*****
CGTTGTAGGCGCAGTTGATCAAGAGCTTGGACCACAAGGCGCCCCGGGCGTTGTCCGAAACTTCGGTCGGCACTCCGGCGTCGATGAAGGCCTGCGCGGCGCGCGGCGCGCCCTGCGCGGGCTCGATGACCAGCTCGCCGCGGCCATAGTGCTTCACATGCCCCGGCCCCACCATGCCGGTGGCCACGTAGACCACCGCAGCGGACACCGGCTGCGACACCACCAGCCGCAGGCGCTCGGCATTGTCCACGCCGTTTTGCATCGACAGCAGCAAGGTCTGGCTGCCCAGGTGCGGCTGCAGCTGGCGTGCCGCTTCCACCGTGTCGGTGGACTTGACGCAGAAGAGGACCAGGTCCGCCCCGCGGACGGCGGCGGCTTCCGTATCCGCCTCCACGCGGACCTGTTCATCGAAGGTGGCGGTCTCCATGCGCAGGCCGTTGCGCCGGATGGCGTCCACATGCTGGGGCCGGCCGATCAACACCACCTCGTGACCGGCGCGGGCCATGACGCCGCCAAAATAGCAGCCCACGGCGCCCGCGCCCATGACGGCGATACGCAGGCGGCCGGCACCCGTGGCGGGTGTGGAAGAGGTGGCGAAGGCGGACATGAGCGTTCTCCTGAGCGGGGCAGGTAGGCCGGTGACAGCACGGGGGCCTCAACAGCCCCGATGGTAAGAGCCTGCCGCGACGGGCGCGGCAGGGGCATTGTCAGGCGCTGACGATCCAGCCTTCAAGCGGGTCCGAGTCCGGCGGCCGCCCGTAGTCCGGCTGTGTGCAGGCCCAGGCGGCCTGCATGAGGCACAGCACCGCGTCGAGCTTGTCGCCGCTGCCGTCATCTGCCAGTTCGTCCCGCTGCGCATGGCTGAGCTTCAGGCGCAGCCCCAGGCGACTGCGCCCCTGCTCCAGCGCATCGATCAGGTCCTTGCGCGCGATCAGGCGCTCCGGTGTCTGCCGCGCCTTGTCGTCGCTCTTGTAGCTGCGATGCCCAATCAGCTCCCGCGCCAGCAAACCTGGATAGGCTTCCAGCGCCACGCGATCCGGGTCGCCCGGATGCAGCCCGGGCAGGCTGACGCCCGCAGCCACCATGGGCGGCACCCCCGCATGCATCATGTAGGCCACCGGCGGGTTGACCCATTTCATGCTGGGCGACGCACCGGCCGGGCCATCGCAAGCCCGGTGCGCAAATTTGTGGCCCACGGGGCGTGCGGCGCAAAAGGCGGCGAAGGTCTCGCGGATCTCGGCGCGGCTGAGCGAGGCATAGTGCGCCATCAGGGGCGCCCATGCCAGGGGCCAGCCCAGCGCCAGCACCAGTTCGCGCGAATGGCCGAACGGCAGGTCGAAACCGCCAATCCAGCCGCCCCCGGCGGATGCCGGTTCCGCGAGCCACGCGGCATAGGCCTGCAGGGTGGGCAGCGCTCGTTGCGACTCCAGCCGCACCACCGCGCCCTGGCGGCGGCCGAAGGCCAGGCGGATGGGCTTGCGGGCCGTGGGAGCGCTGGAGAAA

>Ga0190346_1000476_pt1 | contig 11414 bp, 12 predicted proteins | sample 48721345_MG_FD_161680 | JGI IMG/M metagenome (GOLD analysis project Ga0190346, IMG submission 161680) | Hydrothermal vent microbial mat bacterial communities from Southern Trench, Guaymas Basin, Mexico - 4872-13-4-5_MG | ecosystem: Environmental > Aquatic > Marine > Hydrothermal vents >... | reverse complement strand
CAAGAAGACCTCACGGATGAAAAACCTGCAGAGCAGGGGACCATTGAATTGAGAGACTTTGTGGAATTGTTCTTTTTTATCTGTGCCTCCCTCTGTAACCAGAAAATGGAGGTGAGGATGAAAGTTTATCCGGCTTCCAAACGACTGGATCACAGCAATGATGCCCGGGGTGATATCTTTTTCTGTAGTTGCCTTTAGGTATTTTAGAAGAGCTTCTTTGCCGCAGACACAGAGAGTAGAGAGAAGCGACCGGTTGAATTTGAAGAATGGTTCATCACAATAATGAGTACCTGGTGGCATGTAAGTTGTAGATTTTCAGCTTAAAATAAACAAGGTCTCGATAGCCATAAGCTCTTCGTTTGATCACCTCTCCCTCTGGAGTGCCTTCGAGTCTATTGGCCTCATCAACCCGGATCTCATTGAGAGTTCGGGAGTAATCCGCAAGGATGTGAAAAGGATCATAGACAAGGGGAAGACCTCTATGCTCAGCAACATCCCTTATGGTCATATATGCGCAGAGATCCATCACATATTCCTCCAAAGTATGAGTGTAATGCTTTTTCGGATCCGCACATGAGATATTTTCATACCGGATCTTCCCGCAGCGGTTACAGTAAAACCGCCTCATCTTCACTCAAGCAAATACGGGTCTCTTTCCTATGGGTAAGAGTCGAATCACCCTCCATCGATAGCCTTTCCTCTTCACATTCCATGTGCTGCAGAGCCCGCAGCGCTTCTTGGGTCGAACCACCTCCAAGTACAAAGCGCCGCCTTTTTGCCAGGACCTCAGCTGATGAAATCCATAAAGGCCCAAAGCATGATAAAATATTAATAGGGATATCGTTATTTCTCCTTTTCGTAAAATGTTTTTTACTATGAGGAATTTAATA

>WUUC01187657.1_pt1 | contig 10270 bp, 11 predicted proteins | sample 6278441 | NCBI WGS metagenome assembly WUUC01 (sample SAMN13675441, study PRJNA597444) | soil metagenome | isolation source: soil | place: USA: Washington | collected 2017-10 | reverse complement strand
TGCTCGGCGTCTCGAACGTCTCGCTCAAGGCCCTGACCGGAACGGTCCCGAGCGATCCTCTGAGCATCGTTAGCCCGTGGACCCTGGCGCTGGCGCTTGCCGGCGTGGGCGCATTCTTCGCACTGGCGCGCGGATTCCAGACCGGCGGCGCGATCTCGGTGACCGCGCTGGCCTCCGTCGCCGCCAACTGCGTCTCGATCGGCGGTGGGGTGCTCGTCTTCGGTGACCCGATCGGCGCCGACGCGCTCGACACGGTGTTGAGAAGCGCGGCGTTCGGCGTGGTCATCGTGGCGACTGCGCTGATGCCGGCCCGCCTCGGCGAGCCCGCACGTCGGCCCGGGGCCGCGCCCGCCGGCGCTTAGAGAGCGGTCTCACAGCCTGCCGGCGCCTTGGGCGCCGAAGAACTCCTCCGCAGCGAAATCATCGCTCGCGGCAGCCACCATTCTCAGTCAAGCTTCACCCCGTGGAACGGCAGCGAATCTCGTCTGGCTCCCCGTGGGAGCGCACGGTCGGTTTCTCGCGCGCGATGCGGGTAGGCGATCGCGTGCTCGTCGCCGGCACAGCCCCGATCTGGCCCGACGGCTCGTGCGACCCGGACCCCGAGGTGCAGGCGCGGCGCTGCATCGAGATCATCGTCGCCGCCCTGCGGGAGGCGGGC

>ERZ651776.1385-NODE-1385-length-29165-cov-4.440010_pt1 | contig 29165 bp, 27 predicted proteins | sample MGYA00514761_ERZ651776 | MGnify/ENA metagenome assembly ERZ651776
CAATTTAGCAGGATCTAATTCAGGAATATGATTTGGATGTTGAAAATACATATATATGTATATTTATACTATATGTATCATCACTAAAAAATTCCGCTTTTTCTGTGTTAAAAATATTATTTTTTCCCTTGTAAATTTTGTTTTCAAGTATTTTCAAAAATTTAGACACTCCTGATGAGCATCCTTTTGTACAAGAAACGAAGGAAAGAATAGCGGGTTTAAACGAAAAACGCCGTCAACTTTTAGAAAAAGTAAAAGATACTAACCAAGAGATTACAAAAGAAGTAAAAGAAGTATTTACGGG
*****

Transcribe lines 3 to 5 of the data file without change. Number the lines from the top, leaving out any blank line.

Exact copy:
CAAGAAGACCTCACGGATGAAAAACCTGCAGAGCAGGGGACCATTGAATTGAGAGACTTTGTGGAATTGTTCTTTTTTATCTGTGCCTCCCTCTGTAACCAGAAAATGGAGGTGAGGATGAAAGTTTATCCGGCTTCCAAACGACTGGATCACAGCAATGATGCCCGGGGTGATATCTTTTTCTGTAGTTGCCTTTAGGTATTTTAGAAGAGCTTCTTTGCCGCAGACACAGAGAGTAGAGAGAAGCGACCGGTTGAATTTGAAGAATGGTTCATCACAATAATGAGTACCTGGTGGCATGTAAGTTGTAGATTTTCAGCTTAAAATAAACAAGGTCTCGATAGCCATAAGCTCTTCGTTTGATCACCTCTCCCTCTGGAGTGCCTTCGAGTCTATTGGCCTCATCAACCCGGATCTCATTGAGAGTTCGGGAGTAATCCGCAAGGATGTGAAAAGGATCATAGACAAGGGGAAGACCTCTATGCTCAGCAACATCCCTTATGGTCATATATGCGCAGAGATCCATCACATATTCCTCCAAAGTATGAGTGTAATGCTTTTTCGGATCCGCACATGAGATATTTTCATACCGGATCTTCCCGCAGCGGTTACAGTAAAACCGCCTCATCTTCACTCAAGCAAATACGGGTCTCTTTCCTATGGGTAAGAGTCGAATCACCCTCCATCGATAGCCTTTCCTCTTCACATTCCATGTGCTGCAGAGCCCGCAGCGCTTCTTGGGTCGAACCACCTCCAAGTACAAAGCGCCGCCTTTTTGCCAGGACCTCAGCTGATGAAATCCATAAAGGCCCAAAGCATGATAAAATATTAATAGGGATATCGTTATTTCTCCTTTTCGTAAAATGTTTTTTACTATGAGGAATTTAATA

>WUUC01187657.1_pt1 | contig 10270 bp, 11 predicted proteins | sample 6278441 | NCBI WGS metagenome assembly WUUC01 (sample SAMN13675441, study PRJNA597444) | soil metagenome | isolation source: soil | place: USA: Washington | collected 2017-10 | reverse complement strand
TGCTCGGCGTCTCGAACGTCTCGCTCAAGGCCCTGACCGGAACGGTCCCGAGCGATCCTCTGAGCATCGTTAGCCCGTGGACCCTGGCGCTGGCGCTTGCCGGCGTGGGCGCATTCTTCGCACTGGCGCGCGGATTCCAGACCGGCGGCGCGATCTCGGTGACCGCGCTGGCCTCCGTCGCCGCCAACTGCGTCTCGATCGGCGGTGGGGTGCTCGTCTTCGGTGACCCGATCGGCGCCGACGCGCTCGACACGGTGTTGAGAAGCGCGGCGTTCGGCGTGGTCATCGTGGCGACTGCGCTGATGCCGGCCCGCCTCGGCGAGCCCGCACGTCGGCCCGGGGCCGCGCCCGCCGGCGCTTAGAGAGCGGTCTCACAGCCTGCCGGCGCCTTGGGCGCCGAAGAACTCCTCCGCAGCGAAATCATCGCTCGCGGCAGCCACCATTCTCAGTCAAGCTTCACCCCGTGGAACGGCAGCGAATCTCGTCTGGCTCCCCGTGGGAGCGCACGGTCGGTTTCTCGCGCGCGATGCGGGTAGGCGATCGCGTGCTCGTCGCCGGCACAGCCCCGATCTGGCCCGACGGCTCGTGCGACCCGGACCCCGAGGTGCAGGCGCGGCGCTGCATCGAGATCATCGTCGCCGCCCTGCGGGAGGCGGGC